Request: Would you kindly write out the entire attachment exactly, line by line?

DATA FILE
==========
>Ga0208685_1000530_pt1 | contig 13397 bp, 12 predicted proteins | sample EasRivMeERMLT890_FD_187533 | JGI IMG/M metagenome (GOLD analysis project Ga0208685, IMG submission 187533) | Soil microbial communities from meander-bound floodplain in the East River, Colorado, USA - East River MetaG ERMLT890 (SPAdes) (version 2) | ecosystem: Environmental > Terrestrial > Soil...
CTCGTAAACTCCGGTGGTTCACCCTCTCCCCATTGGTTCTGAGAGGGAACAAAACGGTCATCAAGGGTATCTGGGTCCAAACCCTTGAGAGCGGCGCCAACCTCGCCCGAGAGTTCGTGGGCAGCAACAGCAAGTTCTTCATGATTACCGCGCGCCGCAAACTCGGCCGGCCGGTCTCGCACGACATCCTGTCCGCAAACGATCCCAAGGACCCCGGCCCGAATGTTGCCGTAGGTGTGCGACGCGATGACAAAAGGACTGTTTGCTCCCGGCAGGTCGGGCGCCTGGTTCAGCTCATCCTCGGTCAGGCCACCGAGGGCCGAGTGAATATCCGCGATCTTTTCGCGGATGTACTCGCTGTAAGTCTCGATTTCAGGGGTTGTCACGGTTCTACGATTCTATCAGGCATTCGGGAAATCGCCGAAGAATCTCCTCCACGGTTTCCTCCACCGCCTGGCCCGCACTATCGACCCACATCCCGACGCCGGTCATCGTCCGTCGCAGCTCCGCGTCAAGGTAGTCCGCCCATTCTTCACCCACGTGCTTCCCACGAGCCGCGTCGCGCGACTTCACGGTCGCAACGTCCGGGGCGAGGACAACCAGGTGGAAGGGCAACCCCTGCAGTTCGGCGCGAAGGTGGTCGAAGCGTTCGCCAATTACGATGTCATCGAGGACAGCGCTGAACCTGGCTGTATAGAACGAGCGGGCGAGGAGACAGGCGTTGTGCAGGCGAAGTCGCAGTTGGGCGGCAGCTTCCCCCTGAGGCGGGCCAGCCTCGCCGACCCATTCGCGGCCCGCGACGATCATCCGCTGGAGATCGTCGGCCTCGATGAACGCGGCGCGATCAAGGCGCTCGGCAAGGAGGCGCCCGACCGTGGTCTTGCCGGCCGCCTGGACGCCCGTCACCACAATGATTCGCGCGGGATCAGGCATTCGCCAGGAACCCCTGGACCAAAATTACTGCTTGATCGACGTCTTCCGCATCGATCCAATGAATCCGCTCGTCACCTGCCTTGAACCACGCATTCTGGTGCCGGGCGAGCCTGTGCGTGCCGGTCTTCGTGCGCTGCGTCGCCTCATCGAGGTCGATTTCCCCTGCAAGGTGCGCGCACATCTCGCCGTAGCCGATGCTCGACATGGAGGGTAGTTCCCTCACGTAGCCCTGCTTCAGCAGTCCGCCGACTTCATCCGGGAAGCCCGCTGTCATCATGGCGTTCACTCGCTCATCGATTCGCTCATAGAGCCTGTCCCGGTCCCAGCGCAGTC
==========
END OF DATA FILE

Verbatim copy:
>Ga0208685_1000530_pt1 | contig 13397 bp, 12 predicted proteins | sample EasRivMeERMLT890_FD_187533 | JGI IMG/M metagenome (GOLD analysis project Ga0208685, IMG submission 187533) | Soil microbial communities from meander-bound floodplain in the East River, Colorado, USA - East River MetaG ERMLT890 (SPAdes) (version 2) | ecosystem: Environmental > Terrestrial > Soil...
CTCGTAAACTCCGGTGGTTCACCCTCTCCCCATTGGTTCTGAGAGGGAACAAAACGGTCATCAAGGGTATCTGGGTCCAAACCCTTGAGAGCGGCGCCAACCTCGCCCGAGAGTTCGTGGGCAGCAACAGCAAGTTCTTCATGATTACCGCGCGCCGCAAACTCGGCCGGCCGGTCTCGCACGACATCCTGTCCGCAAACGATCCCAAGGACCCCGGCCCGAATGTTGCCGTAGGTGTGCGACGCGATGACAAAAGGACTGTTTGCTCCCGGCAGGTCGGGCGCCTGGTTCAGCTCATCCTCGGTCAGGCCACCGAGGGCCGAGTGAATATCCGCGATCTTTTCGCGGATGTACTCGCTGTAAGTCTCGATTTCAGGGGTTGTCACGGTTCTACGATTCTATCAGGCATTCGGGAAATCGCCGAAGAATCTCCTCCACGGTTTCCTCCACCGCCTGGCCCGCACTATCGACCCACATCCCGACGCCGGTCATCGTCCGTCGCAGCTCCGCGTCAAGGTAGTCCGCCCATTCTTCACCCACGTGCTTCCCACGAGCCGCGTCGCGCGACTTCACGGTCGCAACGTCCGGGGCGAGGACAACCAGGTGGAAGGGCAACCCCTGCAGTTCGGCGCGAAGGTGGTCGAAGCGTTCGCCAATTACGATGTCATCGAGGACAGCGCTGAACCTGGCTGTATAGAACGAGCGGGCGAGGAGACAGGCGTTGTGCAGGCGAAGTCGCAGTTGGGCGGCAGCTTCCCCCTGAGGCGGGCCAGCCTCGCCGACCCATTCGCGGCCCGCGACGATCATCCGCTGGAGATCGTCGGCCTCGATGAACGCGGCGCGATCAAGGCGCTCGGCAAGGAGGCGCCCGACCGTGGTCTTGCCGGCCGCCTGGACGCCCGTCACCACAATGATTCGCGCGGGATCAGGCATTCGCCAGGAACCCCTGGACCAAAATTACTGCTTGATCGACGTCTTCCGCATCGATCCAATGAATCCGCTCGTCACCTGCCTTGAACCACGCATTCTGGTGCCGGGCGAGCCTGTGCGTGCCGGTCTTCGTGCGCTGCGTCGCCTCATCGAGGTCGATTTCCCCTGCAAGGTGCGCGCACATCTCGCCGTAGCCGATGCTCGACATGGAGGGTAGTTCCCTCACGTAGCCCTGCTTCAGCAGTCCGCCGACTTCATCCGGGAAGCCCGCTGTCATCATGGCGTTCACTCGCTCATCGATTCGCTCATAGAGCCTGTCCCGGTCCCAGCGCAGTC